For one of our final entries in the 31 Days of Hell series, Andrew reviews the 1981 film, Possession.
|"Ummm..honey, you've got something|
on your face."
Not every horror film is necessarily meant to simply be a thriller designed to entertain audiences. More often than not, the real aims of the writer-directors behind them are therapeutic. David Cronenberg’s The Brood, for instance, was fueled by his rage over his bitter divorce of his first wife. Lars Von Trier’s Antichrist is said by its creator to have been healing for his debilitating slump into depression. But perhaps the most infamous, controversial and confounding case of directorial catharsis has to be Polish auteur Andrzej Żuławski’s 1981 surreal shock drama, Possession. Starring Sam Neill and Isabelle Adjani, the film concerns the marital disintegration of Mark, and international spy, and his wife Anna.
Shot on location in Berlin, Germany, the film opens on an anxious, hysterical note filled with symbolic vistas of the still erect Berlin Wall dominating the title credits sequence. After requesting a divorce from Mark, Anna’s hysterics become increasingly bizarre, including but not limited to self-mutilation. Suspecting Anna of infidelity, Mark hires a private investigator to spy on Anna’s whereabouts. What the investigator finds out about Anna’s double life and who she in fact is seeing is the kind of perversely bizarre inhuman manifestation that may have actually precluded Japan’s Hentai tentacle-sex subgenre.
Often referred to by Sam Neill as his favorite work to date as an actor, Andrzej Żuławski’s cathartic expulsion of deeply seated anger at his ex-wife almost immediately incited an uproar of scandal when it first premiered at the Cannes Film Festival. Much like Von Trier’s Antichrist, it is a tale of man and woman engaged in mortal combat, with unfettered grief and rage spat at the camera as the couple’s rocky marriage becomes increasingly violent. A majority of Żuławski’s effect is achieved through his camerawork, which is alive and all over the place with frenzied movement. Take for instance, a scene where Mark returns home to find his son alone while Anna is off gallivanting. Enraged by Anna’s selfish and lackadaisical behavior, he rocks back and forth furiously in his rocking chair as the camera follows his every movement, his eyes wide with fevered hysteria. When Anna returns, both the rocking and camera swaying seem to increase speed and vehemence.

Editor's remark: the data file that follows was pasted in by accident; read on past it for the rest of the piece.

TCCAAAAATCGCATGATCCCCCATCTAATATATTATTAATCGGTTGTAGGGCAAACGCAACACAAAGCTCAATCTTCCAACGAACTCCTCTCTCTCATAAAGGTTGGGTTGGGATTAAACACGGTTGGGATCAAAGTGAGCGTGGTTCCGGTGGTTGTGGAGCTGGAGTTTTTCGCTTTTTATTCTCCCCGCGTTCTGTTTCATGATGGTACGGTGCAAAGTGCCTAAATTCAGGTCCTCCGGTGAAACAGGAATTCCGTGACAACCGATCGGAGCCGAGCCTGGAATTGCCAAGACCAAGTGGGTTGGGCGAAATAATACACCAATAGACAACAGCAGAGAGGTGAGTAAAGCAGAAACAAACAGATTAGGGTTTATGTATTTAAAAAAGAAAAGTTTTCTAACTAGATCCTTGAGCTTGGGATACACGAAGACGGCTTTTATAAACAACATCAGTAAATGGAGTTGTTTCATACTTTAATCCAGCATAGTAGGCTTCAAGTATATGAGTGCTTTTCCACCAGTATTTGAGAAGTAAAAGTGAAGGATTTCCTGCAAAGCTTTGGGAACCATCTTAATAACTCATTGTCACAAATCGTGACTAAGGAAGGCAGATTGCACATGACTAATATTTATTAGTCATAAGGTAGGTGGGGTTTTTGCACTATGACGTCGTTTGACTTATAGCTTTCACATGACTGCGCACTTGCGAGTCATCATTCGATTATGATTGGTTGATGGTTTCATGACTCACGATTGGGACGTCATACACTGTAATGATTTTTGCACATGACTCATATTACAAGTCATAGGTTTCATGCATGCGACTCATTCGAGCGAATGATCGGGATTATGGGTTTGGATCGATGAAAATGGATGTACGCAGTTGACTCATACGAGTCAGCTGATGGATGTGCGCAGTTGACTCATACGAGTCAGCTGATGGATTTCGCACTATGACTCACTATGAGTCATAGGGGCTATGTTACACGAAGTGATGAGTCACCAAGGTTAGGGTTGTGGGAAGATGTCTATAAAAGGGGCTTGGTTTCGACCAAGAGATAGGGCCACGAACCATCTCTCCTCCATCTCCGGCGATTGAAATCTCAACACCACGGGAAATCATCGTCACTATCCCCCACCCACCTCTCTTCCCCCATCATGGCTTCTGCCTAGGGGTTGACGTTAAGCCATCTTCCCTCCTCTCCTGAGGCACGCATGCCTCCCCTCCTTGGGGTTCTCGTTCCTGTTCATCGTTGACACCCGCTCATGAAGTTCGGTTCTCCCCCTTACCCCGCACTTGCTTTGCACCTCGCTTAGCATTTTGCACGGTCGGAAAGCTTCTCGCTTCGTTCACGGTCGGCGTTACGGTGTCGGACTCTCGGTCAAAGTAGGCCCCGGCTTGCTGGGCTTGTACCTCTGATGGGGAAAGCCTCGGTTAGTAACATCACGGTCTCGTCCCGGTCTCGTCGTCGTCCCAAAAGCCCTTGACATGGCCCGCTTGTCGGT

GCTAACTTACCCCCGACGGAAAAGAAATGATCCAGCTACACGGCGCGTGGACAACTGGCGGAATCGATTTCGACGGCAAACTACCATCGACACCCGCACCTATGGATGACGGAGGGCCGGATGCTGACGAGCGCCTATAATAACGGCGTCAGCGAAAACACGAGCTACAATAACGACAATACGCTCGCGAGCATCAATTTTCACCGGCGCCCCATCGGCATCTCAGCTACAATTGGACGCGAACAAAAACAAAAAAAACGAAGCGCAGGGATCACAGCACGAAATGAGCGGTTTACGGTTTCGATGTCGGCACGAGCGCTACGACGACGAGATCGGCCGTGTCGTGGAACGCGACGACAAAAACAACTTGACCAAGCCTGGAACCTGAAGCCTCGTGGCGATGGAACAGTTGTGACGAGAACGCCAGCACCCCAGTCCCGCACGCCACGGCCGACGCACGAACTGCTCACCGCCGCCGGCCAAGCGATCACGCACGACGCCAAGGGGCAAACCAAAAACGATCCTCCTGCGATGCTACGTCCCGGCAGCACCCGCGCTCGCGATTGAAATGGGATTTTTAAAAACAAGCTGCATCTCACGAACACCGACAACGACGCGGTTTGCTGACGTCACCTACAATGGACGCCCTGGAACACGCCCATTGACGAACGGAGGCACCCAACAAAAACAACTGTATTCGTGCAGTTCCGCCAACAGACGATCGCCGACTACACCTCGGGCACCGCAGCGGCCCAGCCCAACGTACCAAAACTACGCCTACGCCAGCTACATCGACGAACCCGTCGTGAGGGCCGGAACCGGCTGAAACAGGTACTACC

|"I never knew you were in to|
this kinda weird stuff. But,
I'll just roll with it."
Żuławski’s film doesn’t so much aim to thrill or chill as it intends to realistically portray the painful feelings of heartbreak and anguish emanating from a relationship in breakdown. Soon things get really bizarre when doppelgangers begin appearing, Anna shows signs of possible demonic possession, and of course, the inexplicable arrival of the creature. Predating both Antichrist and Silent Hill by almost 20 years, some critics have taken visual effects artist Carlo Rambaldi’s strange creature either literally or symbolic of Anna’s insatiable sexual appetite. In the film’s most infamous scene, which may have been part in parcel to Adjani’s win of the Best Actress Award at Cannes, is a surreal subway miscarriage of screams, snarls, gyration and vaginal excretion of blood and mess. Due to scenes like this (and there are many), Possession was promptly banned in the UK as a ‘video nasty’(recently lifted however) and in the US, the film was rescinded from Żuławski and radically recut to resemble a standard horror thriller replete with a new musical score.
While all of this sounds ripe for a juicy exploitation film, this is not an easy viewing by any means nor should it be. It is an anxious, sober, stressful experience designed to push audiences so far out of their comfort zones that you just want to shrivel up after viewing it. Not since Ingmar Bergman’s Scenes from a Marriage has a European director created a meditation on marital woes this confrontational and harrowing. Never one to take the easy route, Andrzej Żuławski is an underrated, underappreciated maestro. From his explicit photography drama The Important Thing is to Love to his ill-fated Polish production On the Silver Globe, which was shut down by Polish ministry of culture after perceiving anti-totalitarianism existing between the lines, Żuławski seems destined to turn the filmgoing public on their heads and then some. Sadly, Żuławski and his first English language opus Possession remain largely unknown in the United States. Although not all of Possession is concrete, with multiple red herrings thrown in to derail the proceedings and unresolved enigmas right up to the closing shots, there aren’t that many films out there which capture the experience of marital disintegration in all of its blood, torment and gnashing of teeth.